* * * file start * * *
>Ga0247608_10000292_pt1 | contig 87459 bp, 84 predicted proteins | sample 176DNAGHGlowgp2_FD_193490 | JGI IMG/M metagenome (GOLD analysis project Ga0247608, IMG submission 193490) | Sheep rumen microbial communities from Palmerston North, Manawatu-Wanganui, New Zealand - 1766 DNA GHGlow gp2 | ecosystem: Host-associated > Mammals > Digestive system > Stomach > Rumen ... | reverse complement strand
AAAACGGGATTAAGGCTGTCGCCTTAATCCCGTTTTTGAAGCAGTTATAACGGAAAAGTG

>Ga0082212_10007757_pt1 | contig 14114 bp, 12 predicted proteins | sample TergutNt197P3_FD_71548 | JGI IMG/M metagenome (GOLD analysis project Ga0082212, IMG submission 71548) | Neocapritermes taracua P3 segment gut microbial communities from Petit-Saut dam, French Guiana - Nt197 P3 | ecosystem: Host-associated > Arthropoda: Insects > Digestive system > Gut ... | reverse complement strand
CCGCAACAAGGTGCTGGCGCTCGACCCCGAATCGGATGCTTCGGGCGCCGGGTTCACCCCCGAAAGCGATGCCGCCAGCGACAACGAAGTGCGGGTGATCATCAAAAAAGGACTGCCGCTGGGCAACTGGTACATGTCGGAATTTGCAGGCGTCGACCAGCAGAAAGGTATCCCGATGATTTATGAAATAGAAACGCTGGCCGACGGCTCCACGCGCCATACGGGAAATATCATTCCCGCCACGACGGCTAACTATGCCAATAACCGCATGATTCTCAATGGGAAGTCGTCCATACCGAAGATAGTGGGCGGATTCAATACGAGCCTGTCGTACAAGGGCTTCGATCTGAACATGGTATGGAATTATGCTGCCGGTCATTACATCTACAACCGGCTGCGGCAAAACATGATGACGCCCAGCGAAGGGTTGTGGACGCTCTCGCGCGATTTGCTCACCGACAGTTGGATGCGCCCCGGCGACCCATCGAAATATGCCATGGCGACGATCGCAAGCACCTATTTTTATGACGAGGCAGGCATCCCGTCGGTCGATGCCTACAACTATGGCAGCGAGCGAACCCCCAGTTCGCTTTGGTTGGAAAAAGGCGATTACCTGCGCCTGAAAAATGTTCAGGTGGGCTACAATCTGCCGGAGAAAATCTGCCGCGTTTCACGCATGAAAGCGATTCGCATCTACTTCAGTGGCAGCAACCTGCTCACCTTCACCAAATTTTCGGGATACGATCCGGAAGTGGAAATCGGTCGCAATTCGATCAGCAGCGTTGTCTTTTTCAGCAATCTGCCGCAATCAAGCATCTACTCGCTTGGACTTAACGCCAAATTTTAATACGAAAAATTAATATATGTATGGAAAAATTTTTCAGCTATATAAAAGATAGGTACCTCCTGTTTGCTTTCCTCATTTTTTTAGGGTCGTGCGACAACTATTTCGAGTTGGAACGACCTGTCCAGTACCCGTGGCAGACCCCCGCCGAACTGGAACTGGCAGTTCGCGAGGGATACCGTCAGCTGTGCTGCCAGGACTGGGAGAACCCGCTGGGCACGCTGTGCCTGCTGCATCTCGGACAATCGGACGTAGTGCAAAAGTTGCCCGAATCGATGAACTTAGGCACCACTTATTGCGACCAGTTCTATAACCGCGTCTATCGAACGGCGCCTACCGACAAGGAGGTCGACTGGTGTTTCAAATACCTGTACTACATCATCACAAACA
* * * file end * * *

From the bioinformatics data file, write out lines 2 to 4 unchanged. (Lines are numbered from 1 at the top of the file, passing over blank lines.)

AAAACGGGATTAAGGCTGTCGCCTTAATCCCGTTTTTGAAGCAGTTATAACGGAAAAGTG

>Ga0082212_10007757_pt1 | contig 14114 bp, 12 predicted proteins | sample TergutNt197P3_FD_71548 | JGI IMG/M metagenome (GOLD analysis project Ga0082212, IMG submission 71548) | Neocapritermes taracua P3 segment gut microbial communities from Petit-Saut dam, French Guiana - Nt197 P3 | ecosystem: Host-associated > Arthropoda: Insects > Digestive system > Gut ... | reverse complement strand
CCGCAACAAGGTGCTGGCGCTCGACCCCGAATCGGATGCTTCGGGCGCCGGGTTCACCCCCGAAAGCGATGCCGCCAGCGACAACGAAGTGCGGGTGATCATCAAAAAAGGACTGCCGCTGGGCAACTGGTACATGTCGGAATTTGCAGGCGTCGACCAGCAGAAAGGTATCCCGATGATTTATGAAATAGAAACGCTGGCCGACGGCTCCACGCGCCATACGGGAAATATCATTCCCGCCACGACGGCTAACTATGCCAATAACCGCATGATTCTCAATGGGAAGTCGTCCATACCGAAGATAGTGGGCGGATTCAATACGAGCCTGTCGTACAAGGGCTTCGATCTGAACATGGTATGGAATTATGCTGCCGGTCATTACATCTACAACCGGCTGCGGCAAAACATGATGACGCCCAGCGAAGGGTTGTGGACGCTCTCGCGCGATTTGCTCACCGACAGTTGGATGCGCCCCGGCGACCCATCGAAATATGCCATGGCGACGATCGCAAGCACCTATTTTTATGACGAGGCAGGCATCCCGTCGGTCGATGCCTACAACTATGGCAGCGAGCGAACCCCCAGTTCGCTTTGGTTGGAAAAAGGCGATTACCTGCGCCTGAAAAATGTTCAGGTGGGCTACAATCTGCCGGAGAAAATCTGCCGCGTTTCACGCATGAAAGCGATTCGCATCTACTTCAGTGGCAGCAACCTGCTCACCTTCACCAAATTTTCGGGATACGATCCGGAAGTGGAAATCGGTCGCAATTCGATCAGCAGCGTTGTCTTTTTCAGCAATCTGCCGCAATCAAGCATCTACTCGCTTGGACTTAACGCCAAATTTTAATACGAAAAATTAATATATGTATGGAAAAATTTTTCAGCTATATAAAAGATAGGTACCTCCTGTTTGCTTTCCTCATTTTTTTAGGGTCGTGCGACAACTATTTCGAGTTGGAACGACCTGTCCAGTACCCGTGGCAGACCCCCGCCGAACTGGAACTGGCAGTTCGCGAGGGATACCGTCAGCTGTGCTGCCAGGACTGGGAGAACCCGCTGGGCACGCTGTGCCTGCTGCATCTCGGACAATCGGACGTAGTGCAAAAGTTGCCCGAATCGATGAACTTAGGCACCACTTATTGCGACCAGTTCTATAACCGCGTCTATCGAACGGCGCCTACCGACAAGGAGGTCGACTGGTGTTTCAAATACCTGTACTACATCATCACAAACA